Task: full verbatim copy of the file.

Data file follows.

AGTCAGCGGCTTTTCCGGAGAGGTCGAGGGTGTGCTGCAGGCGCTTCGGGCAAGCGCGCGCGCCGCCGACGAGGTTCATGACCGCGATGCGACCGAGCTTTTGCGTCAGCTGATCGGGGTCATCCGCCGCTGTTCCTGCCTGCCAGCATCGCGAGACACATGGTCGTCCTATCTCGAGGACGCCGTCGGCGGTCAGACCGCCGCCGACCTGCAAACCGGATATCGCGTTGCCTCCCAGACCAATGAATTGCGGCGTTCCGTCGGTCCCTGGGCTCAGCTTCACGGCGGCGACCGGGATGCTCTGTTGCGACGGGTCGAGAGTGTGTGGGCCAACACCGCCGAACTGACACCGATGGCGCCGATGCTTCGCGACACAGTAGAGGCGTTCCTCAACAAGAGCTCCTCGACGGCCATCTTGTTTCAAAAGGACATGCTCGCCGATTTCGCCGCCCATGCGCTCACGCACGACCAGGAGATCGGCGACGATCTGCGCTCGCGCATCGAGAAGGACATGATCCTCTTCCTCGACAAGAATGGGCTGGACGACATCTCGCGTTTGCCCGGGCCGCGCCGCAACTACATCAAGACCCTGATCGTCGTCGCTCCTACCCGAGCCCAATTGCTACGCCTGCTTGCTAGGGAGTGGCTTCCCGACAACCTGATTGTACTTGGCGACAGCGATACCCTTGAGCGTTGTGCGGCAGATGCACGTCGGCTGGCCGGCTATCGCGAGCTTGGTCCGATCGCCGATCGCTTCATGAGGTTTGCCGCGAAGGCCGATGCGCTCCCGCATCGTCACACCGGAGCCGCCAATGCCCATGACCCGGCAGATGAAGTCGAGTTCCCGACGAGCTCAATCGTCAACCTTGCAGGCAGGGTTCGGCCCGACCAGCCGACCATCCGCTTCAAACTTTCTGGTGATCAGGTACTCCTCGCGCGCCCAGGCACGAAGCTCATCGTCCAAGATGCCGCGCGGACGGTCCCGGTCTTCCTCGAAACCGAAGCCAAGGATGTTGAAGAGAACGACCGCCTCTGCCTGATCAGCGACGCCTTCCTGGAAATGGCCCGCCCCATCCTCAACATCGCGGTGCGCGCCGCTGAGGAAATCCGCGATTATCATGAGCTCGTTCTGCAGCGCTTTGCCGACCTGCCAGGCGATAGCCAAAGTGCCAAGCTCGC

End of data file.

AGTCAGCGGCTTTTCCGGAGAGGTCGAGGGTGTGCTGCAGGCGCTTCGGGCAAGCGCGCGCGCCGCCGACGAGGTTCATGACCGCGATGCGACCGAGCTTTTGCGTCAGCTGATCGGGGTCATCCGCCGCTGTTCCTGCCTGCCAGCATCGCGAGACACATGGTCGTCCTATCTCGAGGACGCCGTCGGCGGTCAGACCGCCGCCGACCTGCAAACCGGATATCGCGTTGCCTCCCAGACCAATGAATTGCGGCGTTCCGTCGGTCCCTGGGCTCAGCTTCACGGCGGCGACCGGGATGCTCTGTTGCGACGGGTCGAGAGTGTGTGGGCCAACACCGCCGAACTGACACCGATGGCGCCGATGCTTCGCGACACAGTAGAGGCGTTCCTCAACAAGAGCTCCTCGACGGCCATCTTGTTTCAAAAGGACATGCTCGCCGATTTCGCCGCCCATGCGCTCACGCACGACCAGGAGATCGGCGACGATCTGCGCTCGCGCATCGAGAAGGACATGATCCTCTTCCTCGACAAGAATGGGCTGGACGACATCTCGCGTTTGCCCGGGCCGCGCCGCAACTACATCAAGACCCTGATCGTCGTCGCTCCTACCCGAGCCCAATTGCTACGCCTGCTTGCTAGGGAGTGGCTTCCCGACAACCTGATTGTACTTGGCGACAGCGATACCCTTGAGCGTTGTGCGGCAGATGCACGTCGGCTGGCCGGCTATCGCGAGCTTGGTCCGATCGCCGATCGCTTCATGAGGTTTGCCGCGAAGGCCGATGCGCTCCCGCATCGTCACACCGGAGCCGCCAATGCCCATGACCCGGCAGATGAAGTCGAGTTCCCGACGAGCTCAATCGTCAACCTTGCAGGCAGGGTTCGGCCCGACCAGCCGACCATCCGCTTCAAACTTTCTGGTGATCAGGTACTCCTCGCGCGCCCAGGCACGAAGCTCATCGTCCAAGATGCCGCGCGGACGGTCCCGGTCTTCCTCGAAACCGAAGCCAAGGATGTTGAAGAGAACGACCGCCTCTGCCTGATCAGCGACGCCTTCCTGGAAATGGCCCGCCCCATCCTCAACATCGCGGTGCGCGCCGCTGAGGAAATCCGCGATTATCATGAGCTCGTTCTGCAGCGCTTTGCCGACCTGCCAGGCGATAGCCAAAGTGCCAAGCTCGC